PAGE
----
After slamming the coaches for the better part of the year and a good part of last year, we have to give them credit when they do well. They did well this week. The defense resorted to a new style (DC Fowl must have been reading my blog) which is really a throwback of an old style. They were running much more straight man to man with S's varying between roaming deep and pressing up tighter, showing more tight press coverage. This was a change for the DC Fewell who had relied on a zone which the Giants defense simply did not play well. The results this week were really strong for the defense. There are several ways to look at the success of the defense against the Jets. After the initial drive, the Jets did not get into the end zone, except for a bad INT that gave them a short field on the Giants 15. Even then, they almost did not get in, needed two QB scrambles and a questionable holding penalty on Antrel Rolle to convert. You might say that the Jets were unlucky not to get into the end zone right before that, giving up the ball on a fumbled snap, so the return INT was just evening up a fumble that should not have happened. But I will counter that, by pointing out that the Giants gave up very few big plays (more on that in a moment) which forced the Jets to march down the field on slow painstaking drives, taking lots of snaps. This just gives the offense another chance to mess up - the modern day offense tries to score by gaining yardage in a big chunk or two to get in position to score, so it does not need to run the 15 play drives. Jets fumble was a result of Giants defense not giving up the big play, forcing the Jets to make play after play and giving them a chance for an error. Furthermore, the Jets were fortunate to get a ridiculously soft PI call on that drive to get them down there in the first place.
Another measure of the Giants defensive success, one that I like much more, is to examine the Jets passing performance. Sanchez passed for 258 yards, which is not a bad total for their offense. However, the 258 does not consider the 5 sacks Giants got, which takes 32 yards off of their total, leaving them with 226. This 226 came on 59 pass attempts, and if you add in the 5 sacks, Sanchez dropped back to pass 64 times. The best single statistic to measure a passing attack is yards per attempt and for the Jets, this total comes to a very meager 3.5 yards per pass attempt. The Jets ran the ball for an average of 4.2 yards per carry, which means that every time Sanchez raised up his arm to throw, the Jets had a lower expected gain than if they handed it off to one of their RBs. That is a remarkable statistic. Decent teams are in the 7 yard range, 8 or 9 being a very good number.; this 3.5 is embarrassingly low.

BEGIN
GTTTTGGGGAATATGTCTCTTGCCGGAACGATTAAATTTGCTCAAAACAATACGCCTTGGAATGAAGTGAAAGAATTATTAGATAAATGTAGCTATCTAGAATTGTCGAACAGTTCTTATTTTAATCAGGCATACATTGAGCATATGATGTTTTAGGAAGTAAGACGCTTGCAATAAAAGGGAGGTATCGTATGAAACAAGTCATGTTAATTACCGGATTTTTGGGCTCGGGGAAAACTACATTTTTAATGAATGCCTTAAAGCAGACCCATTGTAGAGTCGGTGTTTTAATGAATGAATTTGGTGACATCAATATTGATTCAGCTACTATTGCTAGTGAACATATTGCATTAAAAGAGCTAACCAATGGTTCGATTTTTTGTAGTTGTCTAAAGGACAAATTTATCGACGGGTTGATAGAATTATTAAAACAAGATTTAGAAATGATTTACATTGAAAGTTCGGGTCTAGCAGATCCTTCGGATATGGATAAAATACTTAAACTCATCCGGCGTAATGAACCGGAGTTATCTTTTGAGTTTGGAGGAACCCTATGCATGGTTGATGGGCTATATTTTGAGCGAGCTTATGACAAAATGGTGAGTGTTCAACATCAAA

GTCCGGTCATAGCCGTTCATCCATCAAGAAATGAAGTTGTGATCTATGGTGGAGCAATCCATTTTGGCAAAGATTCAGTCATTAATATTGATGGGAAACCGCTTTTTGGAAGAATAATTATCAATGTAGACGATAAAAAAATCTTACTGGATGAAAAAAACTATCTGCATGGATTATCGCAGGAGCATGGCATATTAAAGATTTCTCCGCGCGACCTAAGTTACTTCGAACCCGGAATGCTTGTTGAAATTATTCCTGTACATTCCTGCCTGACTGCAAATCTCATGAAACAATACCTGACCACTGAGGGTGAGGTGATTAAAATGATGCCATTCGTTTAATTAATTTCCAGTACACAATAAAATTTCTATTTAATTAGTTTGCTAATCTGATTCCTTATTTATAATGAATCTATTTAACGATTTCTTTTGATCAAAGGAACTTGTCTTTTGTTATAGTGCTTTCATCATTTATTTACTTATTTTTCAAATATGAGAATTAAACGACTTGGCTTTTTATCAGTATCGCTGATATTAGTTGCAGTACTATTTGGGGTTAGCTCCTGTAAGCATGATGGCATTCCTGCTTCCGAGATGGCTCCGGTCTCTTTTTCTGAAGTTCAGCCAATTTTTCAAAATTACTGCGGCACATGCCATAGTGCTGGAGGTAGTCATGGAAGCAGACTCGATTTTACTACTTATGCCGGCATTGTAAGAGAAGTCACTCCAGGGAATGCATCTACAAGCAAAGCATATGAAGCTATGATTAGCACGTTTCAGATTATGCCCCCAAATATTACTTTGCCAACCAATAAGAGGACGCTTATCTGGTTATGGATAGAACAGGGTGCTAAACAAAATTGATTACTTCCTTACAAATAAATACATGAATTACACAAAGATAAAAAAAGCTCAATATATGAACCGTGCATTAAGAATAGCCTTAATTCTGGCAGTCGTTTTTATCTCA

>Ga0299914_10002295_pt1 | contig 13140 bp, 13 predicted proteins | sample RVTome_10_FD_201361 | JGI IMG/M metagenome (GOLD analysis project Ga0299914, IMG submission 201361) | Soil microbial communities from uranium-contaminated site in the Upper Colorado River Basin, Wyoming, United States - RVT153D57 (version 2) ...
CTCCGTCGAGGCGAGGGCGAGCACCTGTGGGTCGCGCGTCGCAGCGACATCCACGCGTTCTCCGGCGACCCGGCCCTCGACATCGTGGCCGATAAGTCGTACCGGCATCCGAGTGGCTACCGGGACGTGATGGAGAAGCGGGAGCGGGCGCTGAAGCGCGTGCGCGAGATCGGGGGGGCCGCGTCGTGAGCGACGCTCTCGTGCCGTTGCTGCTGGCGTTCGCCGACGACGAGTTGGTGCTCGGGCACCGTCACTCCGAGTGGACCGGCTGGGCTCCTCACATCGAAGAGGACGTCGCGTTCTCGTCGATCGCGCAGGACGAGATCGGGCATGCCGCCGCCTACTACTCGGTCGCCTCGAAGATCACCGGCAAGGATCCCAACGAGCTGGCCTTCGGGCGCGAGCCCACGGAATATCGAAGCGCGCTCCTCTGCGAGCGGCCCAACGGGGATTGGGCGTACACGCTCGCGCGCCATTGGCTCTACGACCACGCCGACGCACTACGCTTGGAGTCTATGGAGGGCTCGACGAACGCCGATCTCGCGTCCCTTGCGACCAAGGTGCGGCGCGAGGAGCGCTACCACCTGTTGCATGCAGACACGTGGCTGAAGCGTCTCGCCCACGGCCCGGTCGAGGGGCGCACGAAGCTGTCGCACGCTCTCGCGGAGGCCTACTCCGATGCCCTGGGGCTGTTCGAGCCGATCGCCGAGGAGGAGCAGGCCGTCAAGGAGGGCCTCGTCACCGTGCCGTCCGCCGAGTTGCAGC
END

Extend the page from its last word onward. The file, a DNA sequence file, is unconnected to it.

Another way to look at it is that Sanchez had more unsuccessful pass plays, 34 (29 incomplete throws + 5 sacks) than Eli had total passes in the game (27). Eli threw for 7 fewer net yards than the Jets on 9 completions compared to 30 for the Jets. It's no wonder Jets had many more snaps and time of possession, they didn't advance the ball down field at all. The few times they tried to go deep were either horribly off the mark passes, INTs or near INTs by the Giants DB field and one notable offensive PI on Plaxico.
JPP might be the best DE in football right now and IMHO, whoever is in second place isn't really that close. When Tuck is healthy, fresh and lively on the other side, like he was this week, the Giants DL is a force. The opposing OL can't slide their protection towards JPP or chip him with an extra blocker without leaving Tuck isolated or singled up on the other side and Tuck is a top DE also. Canty in the middle took advantage of being in JPP's neighborhood, also rarely seeing a double team. I don't want to get too excited, because I think the Jets OL is really a weak spot for the team, so we can't automatically translate Giants performance in this game to next week, or beyond if Giants make the playoffs. You know what they say - past results are not a guarantee of future performance. But still.... this was the best performance by the DL this year.
On offense, the Giants did not move the ball consistently, but still recognized that the Giants defense was doing a good job, so it did not put the ball in harm's way, with one notable exception. They took their shots down the field when they were there and hit on just enough of them to score some points. They ran slightly different runs in the 2nd half and were much more successful. In the first half, they were running more up the middle and had trouble against the good run stopping Jets LBs. In the second half they ran more outside and off tackle and were very successful. Again, Hynoski had a good game getting out on the LBs while the T and especially Snee at G hooked the DE and LB to whichever side they were running. Nice plan, good adjustments by the coaches and good execution. Giants only had 116 yards rushing, but more than 100 of those came in the second half.
I know Eli only completed 1/3 of his passes, but if it's possible to have a good game throwing such a low completion percentage, he did. He threw a great ball to Cruz on the 36 yard pass to set up the second score. His incompletions were the result of balls thrown away, excellent plays by Jets DBs or miscommunications between Eli and the WRs resulting in balls landing in open spaces on the field.
Giants had 2 INTs, dropped 2 other INTs and had 3 fumbles reversed on questionable calls. I am not one for conspiracy theories, so i don't suspect the league or the refs of wrongdoing, but the Jets got every imaginable break form the referees in this game. Three plays were ruled fumbnles on the field and were reversed on razor thin calls, all against the Giants. The worst reversal was the first, Aaron Ross recovery and TD, when the Jets runners hand carrying the ball hit Deon Grant's foot, not the ground, but the call was reversed as down by contact nonetheless.